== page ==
Ideas move the world.  They shape individuals, societies, and nations.  When we go our carefree way, giving no heed to the power of the intellect, it is not uncommon to discover, years later, that we took a path that led to disaster.  The problem may not be that we ignored an idea, but that we uncritically accepted one.  "Oh, had we but known!" we cry.  Think of Marx and Lenin, and "the serfs and goose-steppers" who accepted their ideology, blindly followed the party elite, and became marvelous "comrades."  The truth of the matter is that those who refuse to attend to ideas do so at their own risk.

One of these days maybe the American "booboisie" will look closely at the history of this country and ask where we went wrong.  Why are we deeply divided as a people?  Why are we in financial shambles?  Why do we hold our institutions – our schools, churches, and government – and the officials who administer them in appallingly poor regard?  Why are the media corrupt?  Why do we not safeguard our nation's borders?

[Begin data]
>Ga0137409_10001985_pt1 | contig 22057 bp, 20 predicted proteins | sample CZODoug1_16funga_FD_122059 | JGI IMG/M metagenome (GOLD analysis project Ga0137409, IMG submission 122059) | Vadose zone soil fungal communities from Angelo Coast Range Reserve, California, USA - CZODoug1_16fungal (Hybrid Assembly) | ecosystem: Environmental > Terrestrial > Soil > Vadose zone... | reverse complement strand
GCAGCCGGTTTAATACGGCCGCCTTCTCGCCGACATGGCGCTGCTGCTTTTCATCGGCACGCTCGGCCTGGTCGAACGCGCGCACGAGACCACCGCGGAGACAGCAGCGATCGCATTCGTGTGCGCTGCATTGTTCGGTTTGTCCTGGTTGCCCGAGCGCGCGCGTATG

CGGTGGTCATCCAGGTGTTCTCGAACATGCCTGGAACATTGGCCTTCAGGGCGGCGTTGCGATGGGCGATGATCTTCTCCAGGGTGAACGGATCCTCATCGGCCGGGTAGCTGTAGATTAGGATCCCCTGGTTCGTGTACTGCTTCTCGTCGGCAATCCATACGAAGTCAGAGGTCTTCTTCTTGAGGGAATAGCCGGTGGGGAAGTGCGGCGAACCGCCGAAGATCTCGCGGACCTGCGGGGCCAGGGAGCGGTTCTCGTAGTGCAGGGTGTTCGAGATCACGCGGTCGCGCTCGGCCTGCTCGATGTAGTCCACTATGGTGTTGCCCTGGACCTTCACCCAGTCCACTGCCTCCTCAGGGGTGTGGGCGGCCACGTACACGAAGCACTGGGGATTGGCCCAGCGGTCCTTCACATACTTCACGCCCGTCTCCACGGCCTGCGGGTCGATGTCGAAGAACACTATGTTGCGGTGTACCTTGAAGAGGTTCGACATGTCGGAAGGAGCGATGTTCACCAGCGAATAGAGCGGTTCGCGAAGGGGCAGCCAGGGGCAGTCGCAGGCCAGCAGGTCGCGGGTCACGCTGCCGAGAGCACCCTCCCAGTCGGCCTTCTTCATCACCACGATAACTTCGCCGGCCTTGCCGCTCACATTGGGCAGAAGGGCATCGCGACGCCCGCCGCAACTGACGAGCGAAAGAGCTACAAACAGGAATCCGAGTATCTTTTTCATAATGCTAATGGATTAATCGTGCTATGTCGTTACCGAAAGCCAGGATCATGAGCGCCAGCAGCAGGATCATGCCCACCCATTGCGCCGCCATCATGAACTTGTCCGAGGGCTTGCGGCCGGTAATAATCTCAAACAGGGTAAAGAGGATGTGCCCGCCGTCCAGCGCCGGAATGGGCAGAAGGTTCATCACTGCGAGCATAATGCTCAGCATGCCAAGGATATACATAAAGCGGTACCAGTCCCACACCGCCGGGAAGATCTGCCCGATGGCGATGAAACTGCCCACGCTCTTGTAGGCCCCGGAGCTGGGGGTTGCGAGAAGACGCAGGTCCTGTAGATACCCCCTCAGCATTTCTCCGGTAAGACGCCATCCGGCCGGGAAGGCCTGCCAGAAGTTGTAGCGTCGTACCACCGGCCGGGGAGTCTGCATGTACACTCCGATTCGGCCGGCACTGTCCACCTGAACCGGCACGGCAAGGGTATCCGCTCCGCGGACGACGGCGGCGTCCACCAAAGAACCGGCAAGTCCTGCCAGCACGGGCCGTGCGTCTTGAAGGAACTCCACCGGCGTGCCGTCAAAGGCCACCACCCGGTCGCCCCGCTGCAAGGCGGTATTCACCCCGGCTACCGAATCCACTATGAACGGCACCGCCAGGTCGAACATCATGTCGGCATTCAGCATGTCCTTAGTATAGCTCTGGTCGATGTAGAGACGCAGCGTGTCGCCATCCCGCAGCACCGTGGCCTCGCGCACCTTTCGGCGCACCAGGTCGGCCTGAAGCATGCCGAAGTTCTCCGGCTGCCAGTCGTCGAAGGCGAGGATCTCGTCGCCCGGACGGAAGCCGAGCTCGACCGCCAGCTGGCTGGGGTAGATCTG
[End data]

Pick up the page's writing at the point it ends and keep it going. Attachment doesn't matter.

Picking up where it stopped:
One thing is certain.  These outcomes did not occur in the blink of an eye.  No, they are attributable to a set of ideas, which took a century to germinate and to become institutionalized in what we know today as America.

One man's ideas and actions stand, in my view, as the poster-child for the unraveling of America.  His name is John Dewey.  Pictured above, he was part of the nation's intellectual avant-garde from the late nineteenth through the early and middle twentieth century.  Read a few of his books, e.g., Experience and Nature, The Quest for Certainty, and A Common Faith, and you witness his love-affair with relativism, cultural pluralism, instrumentalism, and every liberal-progressive cause of his era, including unrestricted immigration.